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Save a Windows License with Synology NAS Active Directory Server package

Synology Active Directory Server

Do you know that the Synology NAS offers Active Directory functionality? Correct install the Synology Directory Server package from the package center and set up your Windows Domain. 

It’s an excellent choice for small businesses that want to control user access and simplified management—coupled with the file server role the Synology NAS offers both worlds. A Windows Server license would normally cost around $1000 with CALs (Client Access License). 

In this article, I will walk you through how to set up the Synology Directory Server.

Hardware requirements for the Synology Active Directory Server

Synology NAS with DSM version of at least DSM v62 or higher is required. The actual version is 7.1 as of this writing. I recommend using the latest version.

Check the hardware requirements here; your Synology NAS must be listed,

Synology with a low-powered processor cannot install the Synology Directory Server.

I recommend the Synology NAS model DS720+ without disks or as a bundle 4TB disks.

For better performance, consider buying a Synology memory module.

Hard drive recommendation for your Synology NAS

Features and limitations of the Synology Directory Server package

  • Supports roaming profile and home folder
  • Supports group-based access controls too.
  • Supports Group Policies
  • Supports the Windows RSAT tools (install it on a Windows 10 or Windows 11 machine)
  • Supports a single domain only
  • Support one domain controller only
  • Supports primary controller or secondary controller
  • DFS is not supported
  • The Active Directory module for Windows PowerShell is not supported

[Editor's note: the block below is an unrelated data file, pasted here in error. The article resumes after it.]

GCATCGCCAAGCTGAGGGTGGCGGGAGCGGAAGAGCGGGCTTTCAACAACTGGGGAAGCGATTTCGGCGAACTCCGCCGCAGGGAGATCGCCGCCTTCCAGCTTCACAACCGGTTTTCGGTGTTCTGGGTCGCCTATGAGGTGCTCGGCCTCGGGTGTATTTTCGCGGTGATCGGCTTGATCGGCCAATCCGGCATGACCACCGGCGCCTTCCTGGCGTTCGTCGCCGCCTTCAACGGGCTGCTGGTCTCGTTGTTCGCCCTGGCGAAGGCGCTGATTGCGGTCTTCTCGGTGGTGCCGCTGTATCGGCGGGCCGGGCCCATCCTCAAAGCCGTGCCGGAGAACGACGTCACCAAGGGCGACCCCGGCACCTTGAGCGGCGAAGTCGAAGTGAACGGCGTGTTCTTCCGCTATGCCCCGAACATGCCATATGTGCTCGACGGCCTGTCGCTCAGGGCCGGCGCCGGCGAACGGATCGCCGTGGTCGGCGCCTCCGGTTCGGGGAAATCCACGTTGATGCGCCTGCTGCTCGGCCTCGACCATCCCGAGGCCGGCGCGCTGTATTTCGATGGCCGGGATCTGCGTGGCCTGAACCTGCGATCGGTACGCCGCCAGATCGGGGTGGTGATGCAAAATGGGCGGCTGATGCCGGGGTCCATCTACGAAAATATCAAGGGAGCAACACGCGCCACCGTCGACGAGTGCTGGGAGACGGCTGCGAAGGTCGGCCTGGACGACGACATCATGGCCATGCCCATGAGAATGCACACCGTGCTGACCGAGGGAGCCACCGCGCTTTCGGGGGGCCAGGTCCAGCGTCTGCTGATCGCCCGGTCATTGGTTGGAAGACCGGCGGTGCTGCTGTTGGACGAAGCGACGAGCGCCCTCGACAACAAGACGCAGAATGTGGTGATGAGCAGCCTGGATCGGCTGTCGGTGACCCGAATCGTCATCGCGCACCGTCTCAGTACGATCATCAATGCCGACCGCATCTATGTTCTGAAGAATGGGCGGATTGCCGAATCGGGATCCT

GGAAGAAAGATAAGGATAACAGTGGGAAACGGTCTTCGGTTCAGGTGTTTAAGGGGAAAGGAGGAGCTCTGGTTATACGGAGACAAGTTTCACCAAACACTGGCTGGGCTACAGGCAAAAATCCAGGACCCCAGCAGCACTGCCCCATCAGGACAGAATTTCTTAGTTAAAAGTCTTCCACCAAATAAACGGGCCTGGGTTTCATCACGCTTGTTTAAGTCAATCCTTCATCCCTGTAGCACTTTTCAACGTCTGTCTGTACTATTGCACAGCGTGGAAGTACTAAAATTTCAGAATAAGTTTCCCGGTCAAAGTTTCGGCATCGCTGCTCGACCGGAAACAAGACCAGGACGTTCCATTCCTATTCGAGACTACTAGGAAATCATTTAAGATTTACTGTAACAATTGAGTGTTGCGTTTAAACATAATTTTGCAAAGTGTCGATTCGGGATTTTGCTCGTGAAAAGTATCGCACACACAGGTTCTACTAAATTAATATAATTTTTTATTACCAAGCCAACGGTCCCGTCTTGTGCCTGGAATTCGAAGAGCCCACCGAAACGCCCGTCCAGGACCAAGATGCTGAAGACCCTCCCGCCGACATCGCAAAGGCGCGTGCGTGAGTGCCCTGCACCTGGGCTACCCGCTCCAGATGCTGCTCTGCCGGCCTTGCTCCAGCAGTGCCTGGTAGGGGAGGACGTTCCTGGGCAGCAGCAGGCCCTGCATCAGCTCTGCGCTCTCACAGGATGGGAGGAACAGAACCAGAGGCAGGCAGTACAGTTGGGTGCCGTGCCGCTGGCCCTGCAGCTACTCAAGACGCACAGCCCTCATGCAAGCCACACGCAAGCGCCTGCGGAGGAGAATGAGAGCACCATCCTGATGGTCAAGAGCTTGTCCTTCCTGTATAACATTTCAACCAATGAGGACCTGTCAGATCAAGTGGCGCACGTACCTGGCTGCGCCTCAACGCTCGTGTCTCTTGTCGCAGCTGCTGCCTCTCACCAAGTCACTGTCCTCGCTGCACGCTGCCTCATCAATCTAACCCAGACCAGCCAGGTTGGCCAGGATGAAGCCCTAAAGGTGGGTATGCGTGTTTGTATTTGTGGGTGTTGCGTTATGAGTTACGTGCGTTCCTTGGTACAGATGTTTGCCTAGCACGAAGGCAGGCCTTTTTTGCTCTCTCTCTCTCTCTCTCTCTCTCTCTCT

Please also see the official Synology Directory Server page


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How to install and run

Some tips before the installation

  • Give your Synology NAS a meaningful hostname
  • Set a fixed IP address
  • The Synology NAS should not be a member of a Domain, else the installation of the package will fail.

A plea

If you’re planning to buy a Synology NAS please do use my affiliate link to purchase it. Absolutely no additional cost for you (I would earn a commission from the seller), but definitely a huge help for me, as your gesture will contribute to covering the costs of maintaining this website and adding more great articles. Thanks in advance for your support!

How to install Synology Active Directory Server

Synology Directory Server
DNS Manager

You will find the Synology Directory Server package in the package center of your Synology NAS. If you see the package, it means that your NAS is compatible. 

You also need to install the DNS Server package, which you can find in Synology’s Package Center too. I suggest installing the DNS server first since it is a prerequisite. There is no need to configure the DNS manager because the package Synology Directory Server takes care of everything. 

There is one thing you should configure in the DNS Server. It is a forward to a DNS server that is attached to the internet. IT could be to the IP address of your internet router or to an external DNS server like Google, 8.8..4.4. In the picture below I configured a forward to the internal-facing internet router.

Synology DNS Server

A reader kindly mentioned adding an external DNS server to the Domain/LDAP setting in Control Panel also works, just add an additional DNS server separated by a comma.

Synology Domain LDAP

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Configure the Active Directory Server

After the Active Directory Server package is installed, you find it in the main menu. Click on the package, and a wizard will walk you through it. The first question is crucial; you have to enter your domain name and the password for the Administrator account. Take some time to choose your domain name before starting to set up your server.